Senate passes NASA appropriations bill

Space

WASHINGTON — The Senate passed a spending bill Oct. 31 that provides $22.75 billion for NASA in fiscal year 2020, but final agreement on funding for agency programs may still be weeks, if not months, away.

On an 84–9 vote, the Senate approved a so-called “minibus” appropriations bill that combined several separate measures, including the commerce, justice and science (CJS) bill that funds NASA, NOAA and the National Science Foundation, among other agencies. The minibus also included the transportation, housing and urban development bill, which funds the Federal Aviation Administration’s Office of Commercial Space Transportation.

The final minibus included no major changes from the CJS bill that the Senate Appropriations Committee unanimously approved Sept. 26. That bill provided NASA with $22.75 billion, including most, but not all, of the $1.6 billion in additional funding for the Artemis lunar exploration program requested by the administration in a budget amendment in May.

“I’m especially pleased that this bill accelerates the goal of returning American astronauts to the moon and cements America’s leadership in space exploration,” Sen. Jerry Moran (R-Kan.), chairman of the CJS appropriations subcommittee, said in a statement marking the passage of the minibus.

In theory, this bill could now be reconciled with the CJS spending bill the House passed in June that provides $22.315 billion for NASA. Other issues are likely to delay that, including a lack of agreement between the House and Senate on budget allocations for all 12 spending bills. There are also debates on other controversial issues, such as funding for a border wall.

“While I am pleased the Senate has finally passed a package of appropriations bills, we face a pressing deadline of Nov. 21 and are still far behind in completing an orderly appropriations process,” said Rep. Nita Lowey (D-N.Y.), chair of the House Appropriations Committee, in an Oct. 31 statement about the passage of the minibus. “The critical next step is to complete negotiations on subcommittee allocations, allowing our subcommittee chairs to conference individual bills.”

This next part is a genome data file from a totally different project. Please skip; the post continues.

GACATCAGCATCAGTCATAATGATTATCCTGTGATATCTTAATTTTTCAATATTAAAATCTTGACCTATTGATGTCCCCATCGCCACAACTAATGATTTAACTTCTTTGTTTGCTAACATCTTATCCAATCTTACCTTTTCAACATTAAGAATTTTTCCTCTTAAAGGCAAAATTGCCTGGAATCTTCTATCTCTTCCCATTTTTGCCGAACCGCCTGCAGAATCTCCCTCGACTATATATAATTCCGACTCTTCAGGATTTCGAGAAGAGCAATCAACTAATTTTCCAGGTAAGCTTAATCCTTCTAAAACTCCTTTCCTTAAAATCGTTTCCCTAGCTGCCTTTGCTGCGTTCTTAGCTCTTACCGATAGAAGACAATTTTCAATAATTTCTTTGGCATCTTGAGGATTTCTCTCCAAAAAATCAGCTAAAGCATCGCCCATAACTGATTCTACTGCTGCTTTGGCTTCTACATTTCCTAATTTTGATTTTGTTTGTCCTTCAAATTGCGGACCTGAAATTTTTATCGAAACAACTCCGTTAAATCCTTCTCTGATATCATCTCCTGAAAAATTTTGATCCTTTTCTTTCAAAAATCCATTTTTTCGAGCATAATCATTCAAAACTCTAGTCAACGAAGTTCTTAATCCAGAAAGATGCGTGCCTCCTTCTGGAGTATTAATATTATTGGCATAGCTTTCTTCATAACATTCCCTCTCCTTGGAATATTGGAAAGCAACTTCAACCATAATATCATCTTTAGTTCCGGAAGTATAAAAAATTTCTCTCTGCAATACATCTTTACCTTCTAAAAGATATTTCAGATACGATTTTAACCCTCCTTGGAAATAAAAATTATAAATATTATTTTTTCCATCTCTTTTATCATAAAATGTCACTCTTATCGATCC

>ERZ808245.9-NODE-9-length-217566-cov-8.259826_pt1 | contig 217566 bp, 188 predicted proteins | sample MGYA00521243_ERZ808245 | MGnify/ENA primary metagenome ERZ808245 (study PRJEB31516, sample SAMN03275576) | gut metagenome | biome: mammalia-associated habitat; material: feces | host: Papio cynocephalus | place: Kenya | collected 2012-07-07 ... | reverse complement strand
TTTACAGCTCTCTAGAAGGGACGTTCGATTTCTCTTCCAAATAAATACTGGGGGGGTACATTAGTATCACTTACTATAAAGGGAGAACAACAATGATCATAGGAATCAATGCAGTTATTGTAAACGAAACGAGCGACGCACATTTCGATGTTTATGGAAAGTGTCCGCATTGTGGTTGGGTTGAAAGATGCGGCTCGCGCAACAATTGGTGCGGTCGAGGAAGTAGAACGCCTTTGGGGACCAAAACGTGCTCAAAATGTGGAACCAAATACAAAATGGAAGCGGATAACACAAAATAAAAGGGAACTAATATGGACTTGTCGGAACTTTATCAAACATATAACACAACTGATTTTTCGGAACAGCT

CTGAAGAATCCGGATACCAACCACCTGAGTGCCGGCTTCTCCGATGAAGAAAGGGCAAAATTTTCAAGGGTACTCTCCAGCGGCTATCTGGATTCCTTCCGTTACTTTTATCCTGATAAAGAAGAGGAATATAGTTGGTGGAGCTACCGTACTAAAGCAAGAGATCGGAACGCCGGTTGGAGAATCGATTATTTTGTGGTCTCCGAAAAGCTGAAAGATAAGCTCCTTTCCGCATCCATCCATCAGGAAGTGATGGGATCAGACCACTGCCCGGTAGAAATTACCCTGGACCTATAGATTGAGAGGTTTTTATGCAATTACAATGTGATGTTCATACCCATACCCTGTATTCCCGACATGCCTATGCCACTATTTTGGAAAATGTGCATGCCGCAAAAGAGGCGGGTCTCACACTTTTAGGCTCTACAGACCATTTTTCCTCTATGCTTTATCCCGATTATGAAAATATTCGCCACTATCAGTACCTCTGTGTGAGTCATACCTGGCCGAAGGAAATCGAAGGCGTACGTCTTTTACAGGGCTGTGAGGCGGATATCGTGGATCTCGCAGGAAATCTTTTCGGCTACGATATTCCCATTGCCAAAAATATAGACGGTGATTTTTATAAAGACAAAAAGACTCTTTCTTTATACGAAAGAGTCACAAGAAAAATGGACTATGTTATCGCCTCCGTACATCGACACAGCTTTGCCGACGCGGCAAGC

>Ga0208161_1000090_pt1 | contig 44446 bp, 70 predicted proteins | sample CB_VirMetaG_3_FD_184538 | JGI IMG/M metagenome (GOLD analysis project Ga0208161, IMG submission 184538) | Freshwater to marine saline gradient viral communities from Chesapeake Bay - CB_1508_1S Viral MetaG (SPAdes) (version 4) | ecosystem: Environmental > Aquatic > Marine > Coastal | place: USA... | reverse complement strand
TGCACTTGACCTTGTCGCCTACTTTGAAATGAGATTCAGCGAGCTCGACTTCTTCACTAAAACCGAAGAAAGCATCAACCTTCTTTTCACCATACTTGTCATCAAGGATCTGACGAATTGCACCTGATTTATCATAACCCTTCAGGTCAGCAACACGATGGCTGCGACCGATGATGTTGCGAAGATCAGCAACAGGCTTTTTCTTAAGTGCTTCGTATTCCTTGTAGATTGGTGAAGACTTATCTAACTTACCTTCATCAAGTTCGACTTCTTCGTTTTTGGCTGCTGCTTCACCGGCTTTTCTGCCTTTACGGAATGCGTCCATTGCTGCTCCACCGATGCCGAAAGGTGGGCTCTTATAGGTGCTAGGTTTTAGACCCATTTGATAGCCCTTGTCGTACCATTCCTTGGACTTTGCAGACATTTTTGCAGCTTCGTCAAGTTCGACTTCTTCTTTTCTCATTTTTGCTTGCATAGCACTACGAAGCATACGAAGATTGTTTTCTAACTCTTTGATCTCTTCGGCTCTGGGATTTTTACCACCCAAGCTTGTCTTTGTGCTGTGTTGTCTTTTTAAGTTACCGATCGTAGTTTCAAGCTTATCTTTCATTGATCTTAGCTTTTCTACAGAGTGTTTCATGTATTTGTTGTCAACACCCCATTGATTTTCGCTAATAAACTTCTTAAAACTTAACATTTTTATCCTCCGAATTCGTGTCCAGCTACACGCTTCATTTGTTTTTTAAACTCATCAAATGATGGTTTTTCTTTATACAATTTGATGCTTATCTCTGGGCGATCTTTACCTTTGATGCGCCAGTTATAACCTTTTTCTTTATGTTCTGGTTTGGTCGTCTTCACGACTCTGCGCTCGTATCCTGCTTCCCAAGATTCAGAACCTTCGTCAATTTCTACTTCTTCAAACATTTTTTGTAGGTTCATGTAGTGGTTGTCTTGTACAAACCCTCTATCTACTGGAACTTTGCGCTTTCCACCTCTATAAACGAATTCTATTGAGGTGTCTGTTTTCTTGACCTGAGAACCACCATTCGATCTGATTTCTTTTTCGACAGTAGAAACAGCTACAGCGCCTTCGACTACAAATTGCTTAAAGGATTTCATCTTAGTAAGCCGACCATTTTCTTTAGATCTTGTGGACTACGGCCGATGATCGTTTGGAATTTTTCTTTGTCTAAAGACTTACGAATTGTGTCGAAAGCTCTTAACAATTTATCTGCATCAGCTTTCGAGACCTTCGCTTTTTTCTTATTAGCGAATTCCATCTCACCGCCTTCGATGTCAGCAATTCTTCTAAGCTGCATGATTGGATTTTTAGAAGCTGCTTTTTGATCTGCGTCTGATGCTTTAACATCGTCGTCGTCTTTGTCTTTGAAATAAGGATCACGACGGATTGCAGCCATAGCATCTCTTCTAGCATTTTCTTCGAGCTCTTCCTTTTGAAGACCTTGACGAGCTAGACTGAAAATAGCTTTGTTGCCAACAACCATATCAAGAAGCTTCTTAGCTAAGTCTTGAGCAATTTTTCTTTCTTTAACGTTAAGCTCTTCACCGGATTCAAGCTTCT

Those issues make it likely that another continuing resolution (CR), or stopgap spending bill, will be needed when the current CR expires Nov. 21. Sen. Richard Shelby (R-Ala.), chairman of the Senate Appropriations Committee, said last week another CR could last to February or March because of delays expected by any impeachment proceedings against President Trump.

An extended CR could slow down aspects of Artemis, in particular an ongoing procurement to start development of human-rated lunar landers. There is also uncertainty about how many proposals NASA will be able to select for initial funding given the lack of agreement on spending for the program.

“If we stay in a CR, we have more and more risk the longer we’re in the CR without the additional funding,” Ken Bowersox, acting associate administrator for human exploration and operations at NASA, said during an Oct. 31 meeting of the NASA Advisory Council.

He argued that uncertainty increases the chances NASA won’t be able to meet the 2024 deadline set by the administration earlier this year. “My gut feel is, the longer we wait, the more risk we have, and at some point we move from 2024 into 2025,” he said. “2024 is already an aggressive date.”

He added, though, it was premature to say a 2024 landing isn’t possible until the budget numbers are finalized and the agency reviews proposals for lunar landers. “I don’t want to just give up on 2024 yet because I haven’t seen the proposals from our contractors,” he said. “I might have a contractor out there, or a commercial partner out there, that has a 2022 readiness date. They might be able to handle it.”

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